The number of people whose fingerprints have been stolen as a result of the high-profile hack into the computer systems of the U.S. Office of Personnel Management earlier this year is now 5.6 million.
The agency revised its original estimate of 1.1 million Wednesday after finding fingerprint data in archived records that had previously not been taken into account.
This does not change the overall number of 21.5 million former, current and prospective federal employees and contractors whose Social Security numbers, personal information and background investigation records were exposed in the breach.
The OPM announced in June that it was the target of a cybersecurity breach that resulted in the theft of personnel data including full names, birth dates, home addresses, and Social Security numbers of 4.2 million current and former government employees.
A subsequent investigation revealed that sensitive data on 21.5 million people who underwent background checks, including federal employees or contractors and their spouses or cohabitants, had also been compromised.
Around 5.6 million of those records are now known to have also included fingerprints.
A working group of experts from the FBI, DHS, DOD and the intelligence community are working to understand the potential ways in which attackers could use the fingerprint data.
For now, federal experts believe that the possibility of misuse is limited, but they're working to develop defenses against potential abuse, the agency said. "If, in the future, new means are developed to misuse the fingerprint data, the government will provide additional information to individuals whose fingerprints may have been stolen in this breach."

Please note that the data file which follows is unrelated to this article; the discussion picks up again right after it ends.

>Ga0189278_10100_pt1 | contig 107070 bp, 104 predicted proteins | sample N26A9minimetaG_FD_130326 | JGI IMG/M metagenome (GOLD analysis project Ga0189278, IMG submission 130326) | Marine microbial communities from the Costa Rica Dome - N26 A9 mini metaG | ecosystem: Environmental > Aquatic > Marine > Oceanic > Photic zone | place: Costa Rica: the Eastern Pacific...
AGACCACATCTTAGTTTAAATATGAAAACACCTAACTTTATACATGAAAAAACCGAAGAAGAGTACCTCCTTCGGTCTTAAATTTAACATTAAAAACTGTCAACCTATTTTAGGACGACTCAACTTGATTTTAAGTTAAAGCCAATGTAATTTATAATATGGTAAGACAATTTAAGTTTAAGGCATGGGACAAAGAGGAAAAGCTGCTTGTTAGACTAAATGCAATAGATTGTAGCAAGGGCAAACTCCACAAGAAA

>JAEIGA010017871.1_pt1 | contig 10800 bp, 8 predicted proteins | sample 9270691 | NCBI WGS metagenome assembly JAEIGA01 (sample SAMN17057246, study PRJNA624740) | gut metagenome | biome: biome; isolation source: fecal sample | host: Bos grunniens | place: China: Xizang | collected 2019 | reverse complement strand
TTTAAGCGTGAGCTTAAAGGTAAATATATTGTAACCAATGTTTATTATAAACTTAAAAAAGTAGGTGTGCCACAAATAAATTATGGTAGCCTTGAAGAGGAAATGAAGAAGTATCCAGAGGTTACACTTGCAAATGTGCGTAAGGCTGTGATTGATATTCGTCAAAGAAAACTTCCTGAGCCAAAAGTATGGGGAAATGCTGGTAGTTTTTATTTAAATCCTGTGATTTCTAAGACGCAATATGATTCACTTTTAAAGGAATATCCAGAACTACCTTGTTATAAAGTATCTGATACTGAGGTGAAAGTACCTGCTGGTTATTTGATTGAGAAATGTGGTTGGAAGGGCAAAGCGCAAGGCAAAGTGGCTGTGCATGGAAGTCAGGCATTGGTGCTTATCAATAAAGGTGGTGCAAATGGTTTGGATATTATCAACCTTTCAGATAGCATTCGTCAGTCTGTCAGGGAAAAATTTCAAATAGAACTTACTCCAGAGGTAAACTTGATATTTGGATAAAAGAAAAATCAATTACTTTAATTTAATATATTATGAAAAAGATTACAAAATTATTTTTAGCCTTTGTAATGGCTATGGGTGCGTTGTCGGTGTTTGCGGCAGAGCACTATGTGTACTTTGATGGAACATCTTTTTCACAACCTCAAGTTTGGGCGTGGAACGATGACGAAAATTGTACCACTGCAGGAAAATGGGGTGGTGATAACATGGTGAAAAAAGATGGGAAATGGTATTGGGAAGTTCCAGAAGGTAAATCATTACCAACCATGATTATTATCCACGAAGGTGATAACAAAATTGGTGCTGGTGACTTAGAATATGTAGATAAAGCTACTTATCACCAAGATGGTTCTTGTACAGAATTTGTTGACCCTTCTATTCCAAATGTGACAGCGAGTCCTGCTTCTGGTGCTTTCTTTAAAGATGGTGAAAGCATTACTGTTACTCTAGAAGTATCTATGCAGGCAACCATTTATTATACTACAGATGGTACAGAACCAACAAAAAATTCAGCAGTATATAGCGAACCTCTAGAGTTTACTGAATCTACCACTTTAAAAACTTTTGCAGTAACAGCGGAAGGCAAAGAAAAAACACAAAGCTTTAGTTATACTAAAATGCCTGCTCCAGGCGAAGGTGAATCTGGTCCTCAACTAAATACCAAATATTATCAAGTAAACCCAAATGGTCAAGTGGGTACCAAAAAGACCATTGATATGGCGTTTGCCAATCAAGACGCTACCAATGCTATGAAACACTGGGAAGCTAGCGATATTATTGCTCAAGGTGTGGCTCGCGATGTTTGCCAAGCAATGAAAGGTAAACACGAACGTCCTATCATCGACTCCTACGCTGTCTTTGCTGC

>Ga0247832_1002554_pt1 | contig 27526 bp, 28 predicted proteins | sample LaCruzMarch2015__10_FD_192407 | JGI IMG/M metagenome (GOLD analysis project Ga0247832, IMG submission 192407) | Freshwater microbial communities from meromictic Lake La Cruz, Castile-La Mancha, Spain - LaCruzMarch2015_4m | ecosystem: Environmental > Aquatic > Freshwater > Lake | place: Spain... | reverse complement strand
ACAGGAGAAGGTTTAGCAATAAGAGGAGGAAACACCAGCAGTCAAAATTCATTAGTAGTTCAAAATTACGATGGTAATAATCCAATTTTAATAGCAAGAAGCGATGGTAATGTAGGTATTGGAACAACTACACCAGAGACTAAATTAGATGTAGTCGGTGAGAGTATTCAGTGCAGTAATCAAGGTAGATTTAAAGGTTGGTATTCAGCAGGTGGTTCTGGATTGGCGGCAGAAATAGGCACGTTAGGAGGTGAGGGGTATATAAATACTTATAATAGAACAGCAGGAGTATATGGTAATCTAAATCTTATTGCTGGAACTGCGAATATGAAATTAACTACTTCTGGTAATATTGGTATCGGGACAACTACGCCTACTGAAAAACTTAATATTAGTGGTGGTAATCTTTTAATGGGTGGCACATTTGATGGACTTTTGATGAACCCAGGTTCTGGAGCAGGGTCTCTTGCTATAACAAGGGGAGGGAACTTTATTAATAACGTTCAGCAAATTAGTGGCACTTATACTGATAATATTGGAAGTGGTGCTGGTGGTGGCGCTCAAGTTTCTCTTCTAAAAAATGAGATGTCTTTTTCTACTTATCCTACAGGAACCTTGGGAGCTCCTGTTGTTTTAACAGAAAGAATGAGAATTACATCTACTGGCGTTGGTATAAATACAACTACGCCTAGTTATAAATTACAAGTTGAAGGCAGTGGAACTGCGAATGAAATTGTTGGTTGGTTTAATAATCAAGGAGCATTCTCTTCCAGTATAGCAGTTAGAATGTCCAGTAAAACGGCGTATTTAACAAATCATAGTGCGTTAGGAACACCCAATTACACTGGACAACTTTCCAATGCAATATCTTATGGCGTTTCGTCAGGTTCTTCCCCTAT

All affected individuals and their minor dependent children are eligible for free identity theft and fraud protection services.
Bloomberg reported in July, citing anonymous sources, that a hacker group from China was responsible for the security breaches at both OPM and health insurer Anthem. According to security firm Symantec, the group that breached Anthem has access to an attack platform called the Elderwood framework that is shared by multiple cyberespionage groups based in China.
Some security experts believe that the data stolen from OPM is a counterintelligence gold mine that could allow a foreign intelligence agency to unmask undercover U.S. agents, identify people with security clearances to target, or to use potentially embarrassing information against employees to turn them into informants.
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